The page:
Christopher Nolan's Tenet is opening internationally and in the U.S. to mixed reviews, despite expectations the film could save the expectations of a blockbuster summer at the box office for Hollywood.
The highly-anticipated film, starring John David Washington and Robert Pattinson, centers on The Protagonist (Washington), who must find a way to stop Kenneth Branagh's Sator from starting World War III through time-bending moves.
While the film calls back to Nolan's previous hits such as Memento and Inception, early reviews of the film have expressed mixed thoughts and feelings about the film, one that was pushed back several times in light of the coronavirus pandemic only to be pushed into theaters as a potential gamble to save multiplexes.
Empire's review of the film likens it to "Bond without the baggage," as written by critic Alex Godfrey. The film is "a globetrotting espionage extravaganza that does everything 007 does but without having to lean into the heritage, or indeed the clichés."
"Nolan has made his own Bond film here, borrowing everything he likes about it, binning everything he doesn’t, then Nolaning it all up," Godfrey writes. "By the time it’s done, you might not know what the hell’s gone on, but it is exciting nevertheless. It is ferociously entertaining."
The Hollywood Reporter's Leslie Felperin writes, "Tenet makes you feel floaty, mesmerized and, to an extent, soothed by its spectacle – but also so cloudy in the head that the only option is to relax and let it blow your mind around like a balloon, buffeted by seaside breezes and hot air."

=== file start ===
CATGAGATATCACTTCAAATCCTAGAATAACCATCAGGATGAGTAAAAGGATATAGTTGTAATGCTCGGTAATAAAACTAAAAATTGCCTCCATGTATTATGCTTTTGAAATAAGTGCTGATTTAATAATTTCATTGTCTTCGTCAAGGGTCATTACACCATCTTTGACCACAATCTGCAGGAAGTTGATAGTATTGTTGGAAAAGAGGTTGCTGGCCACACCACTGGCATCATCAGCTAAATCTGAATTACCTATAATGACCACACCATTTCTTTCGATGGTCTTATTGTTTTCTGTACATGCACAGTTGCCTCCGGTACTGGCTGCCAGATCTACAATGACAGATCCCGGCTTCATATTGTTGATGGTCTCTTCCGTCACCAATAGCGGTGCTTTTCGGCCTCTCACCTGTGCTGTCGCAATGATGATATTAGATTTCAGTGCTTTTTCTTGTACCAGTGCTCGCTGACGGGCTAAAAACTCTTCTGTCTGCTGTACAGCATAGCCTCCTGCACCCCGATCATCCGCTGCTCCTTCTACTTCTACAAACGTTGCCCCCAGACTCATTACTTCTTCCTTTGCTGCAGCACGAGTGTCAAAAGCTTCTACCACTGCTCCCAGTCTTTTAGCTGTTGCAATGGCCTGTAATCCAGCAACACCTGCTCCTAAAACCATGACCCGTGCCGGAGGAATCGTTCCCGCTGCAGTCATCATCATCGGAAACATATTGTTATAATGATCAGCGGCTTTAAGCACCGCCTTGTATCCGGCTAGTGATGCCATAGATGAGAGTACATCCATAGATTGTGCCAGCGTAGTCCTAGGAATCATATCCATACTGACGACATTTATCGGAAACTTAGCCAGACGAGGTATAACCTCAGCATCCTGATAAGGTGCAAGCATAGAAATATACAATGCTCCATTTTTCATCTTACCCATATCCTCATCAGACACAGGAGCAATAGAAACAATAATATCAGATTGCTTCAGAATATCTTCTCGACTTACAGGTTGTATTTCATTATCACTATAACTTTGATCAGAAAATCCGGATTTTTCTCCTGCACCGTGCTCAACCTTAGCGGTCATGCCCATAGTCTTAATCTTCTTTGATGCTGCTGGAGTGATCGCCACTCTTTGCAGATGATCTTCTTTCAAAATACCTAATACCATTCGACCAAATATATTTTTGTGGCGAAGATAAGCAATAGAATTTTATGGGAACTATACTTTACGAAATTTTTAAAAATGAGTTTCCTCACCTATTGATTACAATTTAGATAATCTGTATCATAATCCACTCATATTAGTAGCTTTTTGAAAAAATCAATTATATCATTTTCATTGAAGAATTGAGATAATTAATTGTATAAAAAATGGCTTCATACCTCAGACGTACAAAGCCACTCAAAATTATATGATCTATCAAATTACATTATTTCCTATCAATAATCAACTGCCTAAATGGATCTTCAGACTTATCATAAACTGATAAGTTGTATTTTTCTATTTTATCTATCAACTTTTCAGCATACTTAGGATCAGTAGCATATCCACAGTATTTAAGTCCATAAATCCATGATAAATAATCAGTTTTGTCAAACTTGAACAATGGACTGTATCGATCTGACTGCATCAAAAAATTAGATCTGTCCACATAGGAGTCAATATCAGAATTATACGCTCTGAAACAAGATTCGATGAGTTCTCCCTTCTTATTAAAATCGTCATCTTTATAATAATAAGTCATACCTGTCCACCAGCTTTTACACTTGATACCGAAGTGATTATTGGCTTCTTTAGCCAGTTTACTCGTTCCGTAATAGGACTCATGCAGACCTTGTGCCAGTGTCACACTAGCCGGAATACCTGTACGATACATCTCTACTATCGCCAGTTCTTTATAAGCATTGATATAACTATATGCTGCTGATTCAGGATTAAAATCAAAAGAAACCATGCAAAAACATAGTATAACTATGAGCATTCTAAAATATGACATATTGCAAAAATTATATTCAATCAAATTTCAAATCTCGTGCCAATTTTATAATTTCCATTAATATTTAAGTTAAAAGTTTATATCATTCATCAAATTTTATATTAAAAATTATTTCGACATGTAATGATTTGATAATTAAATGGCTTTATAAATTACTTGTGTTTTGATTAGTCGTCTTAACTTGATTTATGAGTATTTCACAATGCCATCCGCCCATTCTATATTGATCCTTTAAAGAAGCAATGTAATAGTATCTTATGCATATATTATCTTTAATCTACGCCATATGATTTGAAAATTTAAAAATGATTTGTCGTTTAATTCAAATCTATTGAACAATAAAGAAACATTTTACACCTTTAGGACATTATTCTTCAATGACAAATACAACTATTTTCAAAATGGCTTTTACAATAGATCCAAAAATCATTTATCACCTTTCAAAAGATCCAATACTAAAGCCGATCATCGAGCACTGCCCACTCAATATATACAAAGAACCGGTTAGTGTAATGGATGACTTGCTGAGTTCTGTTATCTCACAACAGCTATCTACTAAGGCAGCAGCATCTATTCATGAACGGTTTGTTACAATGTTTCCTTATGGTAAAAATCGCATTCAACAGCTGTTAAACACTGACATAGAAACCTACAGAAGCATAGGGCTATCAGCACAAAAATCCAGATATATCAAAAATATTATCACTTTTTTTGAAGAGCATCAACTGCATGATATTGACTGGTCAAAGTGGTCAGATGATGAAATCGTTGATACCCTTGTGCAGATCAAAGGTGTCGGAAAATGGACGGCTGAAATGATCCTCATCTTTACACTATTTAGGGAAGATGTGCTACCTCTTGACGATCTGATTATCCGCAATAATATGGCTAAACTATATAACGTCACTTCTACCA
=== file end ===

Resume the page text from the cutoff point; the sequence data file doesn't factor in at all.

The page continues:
Felperin concludes, "Altogether, it makes for a chilly, cerebral film — easy to admire, especially since it’s so rich in audacity and originality, but almost impossible to love, lacking as it is in a certain humanity."
Despite the positive reviews, other critics were not as taken with Tenet.
Catherine Shoard of The Guardian gave Nolan's film two stars, writing, "Tenet is not a movie it's worth the nervous braving a trip to the big screen to see, no matter how safe it is."
"I’m not even sure that, in five years’ time, it’d be worth staying up to catch on telly," Shoard writes. "To say so is sad, perhaps heretical. But for audiences to abandon their living rooms in the long term, the first carrot had better not leave a bad taste."
Despite her thoughts on the plot, Shoard did have positive thoughts on Pattinson, who plays Neil, a fixer. "Pattinson is never less than watchable. And his affectations can be a welcome distraction."
Jessica Kiang, a critic for The New York Times, acknowledges, "Tenet dazzles the senses, but it does not move the heart — a criticism common to all of Nolan’s original films."
"Indeed, take away the time-bending gimmick, and Tenet is a series of timidly generic set pieces: heists, car chases, mom disposals and more heists," Kiang writes.
She added the film seems "the kind of hugely expensive, blissfully empty spectacle it is difficult to imagine getting made in the near-to-medium future, now a fascinating artifact of a lovably clueless civilization unaware of the disaster lurking around the corner."
For moviegoers eager to see Nolan’s latest film, tickets are on sale for sneak previews that begin on Monday, August 31 and for the wider release on September 3 in the U.S.
To be able to see the film, theaters have agreed to follow local laws regarding social distancing amid the coronavirus pandemic, which include requiring a face mask anywhere inside a theater with the exception of when moviegoers are enjoying concessions, according to Indiewire.
As the coronavirus pandemic continues, numbers of confirmed cases have risen in parts of the U.S., particularly in Los Angeles County where confirmed cases are at 231,695, according to the Johns Hopkins Coronavirus Resource Center.
The second-largest number of cases can be found in Miami-Dade County in Florida, where confirmed cases are at 151,986.
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